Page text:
CLICK HERE to Sign Up for EMAIL NEWSLETTERS and get a FREE PREVIEW of "In Your Own Hands: New Hope..."

Chronic Illness Q&A with Dr. B.

Dr. Larry Berkelhammer

Dr. Larry Berkelhammer

This question & answer column is for people living with chronic health challenges and their family caregivers, who want to learn to increase the odds of improving their health by learning to live with mastery & wellbeing.

I invite you to post your questions in the comments box below. When I get a certain number of related questions, I pick one that covers them all and I answer that one.

I post to this blog three times per week. Monday posts are relevant published articles. Wednesday posts are interviews—mostly video. Friday posts consist of questions about living better with chronic health challenges, and my answers to them.

Here is today’s question:

QUESTION:  What’s the difference between positive thinking and positive psychology?

ANSWER:   Although it is physiologically unhealthy to dwell in negative thinking and rumination, it is also unhealthy to be Pollyannaish, which is the same as positive thinking.  The reason it is unhealthy to put a positive interpretation on everything is because in order to effectively manage our lives and to improve our lives, we need to be able to recognize all the areas that could benefit from improvement.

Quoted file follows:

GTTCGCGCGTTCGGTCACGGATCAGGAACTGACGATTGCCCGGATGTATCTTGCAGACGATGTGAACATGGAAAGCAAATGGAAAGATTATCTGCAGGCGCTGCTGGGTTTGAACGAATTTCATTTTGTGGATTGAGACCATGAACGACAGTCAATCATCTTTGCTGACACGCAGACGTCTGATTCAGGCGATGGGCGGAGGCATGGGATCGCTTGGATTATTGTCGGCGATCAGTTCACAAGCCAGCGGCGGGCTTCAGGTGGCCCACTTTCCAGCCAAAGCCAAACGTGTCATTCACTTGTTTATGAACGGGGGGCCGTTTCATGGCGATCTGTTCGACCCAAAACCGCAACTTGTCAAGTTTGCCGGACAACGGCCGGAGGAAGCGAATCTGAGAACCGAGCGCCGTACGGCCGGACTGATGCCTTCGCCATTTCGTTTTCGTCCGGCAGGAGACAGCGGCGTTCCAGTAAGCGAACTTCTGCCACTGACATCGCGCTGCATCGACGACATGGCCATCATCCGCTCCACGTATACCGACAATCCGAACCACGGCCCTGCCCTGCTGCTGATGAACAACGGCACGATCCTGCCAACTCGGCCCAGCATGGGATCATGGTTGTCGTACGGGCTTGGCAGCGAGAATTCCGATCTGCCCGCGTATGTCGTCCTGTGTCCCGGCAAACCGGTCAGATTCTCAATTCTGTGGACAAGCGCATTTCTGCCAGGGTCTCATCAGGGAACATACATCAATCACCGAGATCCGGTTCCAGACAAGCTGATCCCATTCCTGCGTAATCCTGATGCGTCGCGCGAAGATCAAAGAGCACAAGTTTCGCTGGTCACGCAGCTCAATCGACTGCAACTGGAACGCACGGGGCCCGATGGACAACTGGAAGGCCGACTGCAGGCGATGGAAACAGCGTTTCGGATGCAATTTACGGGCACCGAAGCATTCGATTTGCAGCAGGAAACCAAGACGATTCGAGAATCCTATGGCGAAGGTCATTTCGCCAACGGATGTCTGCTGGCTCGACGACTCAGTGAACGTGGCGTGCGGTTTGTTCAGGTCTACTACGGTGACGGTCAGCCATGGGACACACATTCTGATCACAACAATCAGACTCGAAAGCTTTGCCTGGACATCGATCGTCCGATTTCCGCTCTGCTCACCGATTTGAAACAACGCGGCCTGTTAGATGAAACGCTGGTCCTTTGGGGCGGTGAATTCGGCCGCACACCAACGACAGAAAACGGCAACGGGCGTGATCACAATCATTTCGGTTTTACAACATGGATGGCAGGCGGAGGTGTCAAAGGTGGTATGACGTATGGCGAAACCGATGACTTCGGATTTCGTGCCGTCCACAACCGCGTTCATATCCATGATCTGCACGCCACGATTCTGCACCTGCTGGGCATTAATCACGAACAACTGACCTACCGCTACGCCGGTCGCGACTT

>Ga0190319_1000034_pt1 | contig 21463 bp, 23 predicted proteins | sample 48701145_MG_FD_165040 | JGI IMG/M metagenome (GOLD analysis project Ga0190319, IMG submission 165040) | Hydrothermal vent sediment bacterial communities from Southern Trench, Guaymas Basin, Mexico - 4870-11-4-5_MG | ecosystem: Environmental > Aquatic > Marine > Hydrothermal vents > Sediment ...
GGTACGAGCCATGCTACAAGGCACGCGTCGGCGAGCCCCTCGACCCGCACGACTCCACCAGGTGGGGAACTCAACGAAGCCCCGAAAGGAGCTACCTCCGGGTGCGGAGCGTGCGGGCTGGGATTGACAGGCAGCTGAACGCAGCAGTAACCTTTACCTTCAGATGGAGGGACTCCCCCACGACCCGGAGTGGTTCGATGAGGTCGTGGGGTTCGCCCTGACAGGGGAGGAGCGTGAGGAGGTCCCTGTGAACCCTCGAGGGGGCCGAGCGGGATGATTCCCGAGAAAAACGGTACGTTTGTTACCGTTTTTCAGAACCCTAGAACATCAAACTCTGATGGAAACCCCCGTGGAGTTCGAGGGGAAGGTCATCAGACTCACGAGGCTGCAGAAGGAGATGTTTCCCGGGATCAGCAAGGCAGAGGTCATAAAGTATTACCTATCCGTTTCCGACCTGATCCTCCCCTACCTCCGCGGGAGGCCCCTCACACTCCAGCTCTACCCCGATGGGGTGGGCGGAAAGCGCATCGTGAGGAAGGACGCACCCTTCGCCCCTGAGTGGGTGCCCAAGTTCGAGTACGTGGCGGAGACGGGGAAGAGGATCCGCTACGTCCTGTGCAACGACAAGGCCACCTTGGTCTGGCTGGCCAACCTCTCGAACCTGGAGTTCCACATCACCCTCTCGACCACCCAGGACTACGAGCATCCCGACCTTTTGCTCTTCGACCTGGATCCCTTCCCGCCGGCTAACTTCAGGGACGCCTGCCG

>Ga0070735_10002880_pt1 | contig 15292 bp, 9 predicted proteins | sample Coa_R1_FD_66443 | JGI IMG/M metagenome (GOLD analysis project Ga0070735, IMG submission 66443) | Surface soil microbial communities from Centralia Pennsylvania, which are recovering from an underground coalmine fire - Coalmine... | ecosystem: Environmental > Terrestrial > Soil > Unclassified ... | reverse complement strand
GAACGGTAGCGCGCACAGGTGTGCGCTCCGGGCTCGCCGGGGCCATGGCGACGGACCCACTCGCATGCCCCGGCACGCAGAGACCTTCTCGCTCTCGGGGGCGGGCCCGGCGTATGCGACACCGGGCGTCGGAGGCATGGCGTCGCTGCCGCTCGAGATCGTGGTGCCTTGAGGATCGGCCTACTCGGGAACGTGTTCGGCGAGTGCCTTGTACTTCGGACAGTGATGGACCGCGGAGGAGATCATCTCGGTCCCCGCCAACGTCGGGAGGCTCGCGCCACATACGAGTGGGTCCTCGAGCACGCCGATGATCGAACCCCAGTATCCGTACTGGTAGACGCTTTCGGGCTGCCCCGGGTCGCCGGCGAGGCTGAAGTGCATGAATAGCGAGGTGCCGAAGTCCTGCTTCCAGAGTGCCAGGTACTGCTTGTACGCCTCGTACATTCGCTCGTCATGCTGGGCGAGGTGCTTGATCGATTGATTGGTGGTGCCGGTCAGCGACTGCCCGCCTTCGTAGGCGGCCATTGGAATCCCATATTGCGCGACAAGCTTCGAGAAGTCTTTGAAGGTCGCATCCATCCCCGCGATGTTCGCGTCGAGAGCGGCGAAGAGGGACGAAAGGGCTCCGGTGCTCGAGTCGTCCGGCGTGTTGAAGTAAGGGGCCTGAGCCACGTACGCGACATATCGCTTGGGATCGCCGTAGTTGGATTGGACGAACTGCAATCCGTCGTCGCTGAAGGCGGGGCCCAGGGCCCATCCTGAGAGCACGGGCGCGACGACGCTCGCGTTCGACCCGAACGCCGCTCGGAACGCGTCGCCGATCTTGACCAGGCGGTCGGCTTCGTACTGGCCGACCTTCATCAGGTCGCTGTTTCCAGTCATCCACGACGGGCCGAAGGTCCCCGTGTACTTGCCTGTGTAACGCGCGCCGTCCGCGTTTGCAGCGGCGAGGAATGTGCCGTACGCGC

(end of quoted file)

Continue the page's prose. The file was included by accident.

Once we are able to identify areas where we can improve, we then need to step up and take action to improve whatever is within our ability to change. Positive Psychology helps us to do that by identifying and focusing on our strengths. Traditional psychotherapy focused on psychopathology.  Three leaders in the new field of Positive Psychology are Dr. Martin Seligman, Dr. Mihaly Csikszentmihalyi, and Dr. Barbara Fredrickson.

This website is offered as a free public service, supplying information that has been found helpful to certain people living with chronic health challenges. No treatment is offered on this website. The advice is general, and may or may not apply to your individual situation, and is not a substitute for psychotherapy or medical treatment.

What questions do you have about how to live better with chronic health challenges that are related to the relationship between states of mind and health? 

Just scroll down and type your question in the comment box. I will post a reply to your comment, but your question may not appear in this column. 

Share

, , , ,

No comments yet.

Leave a Comment

%d bloggers like this: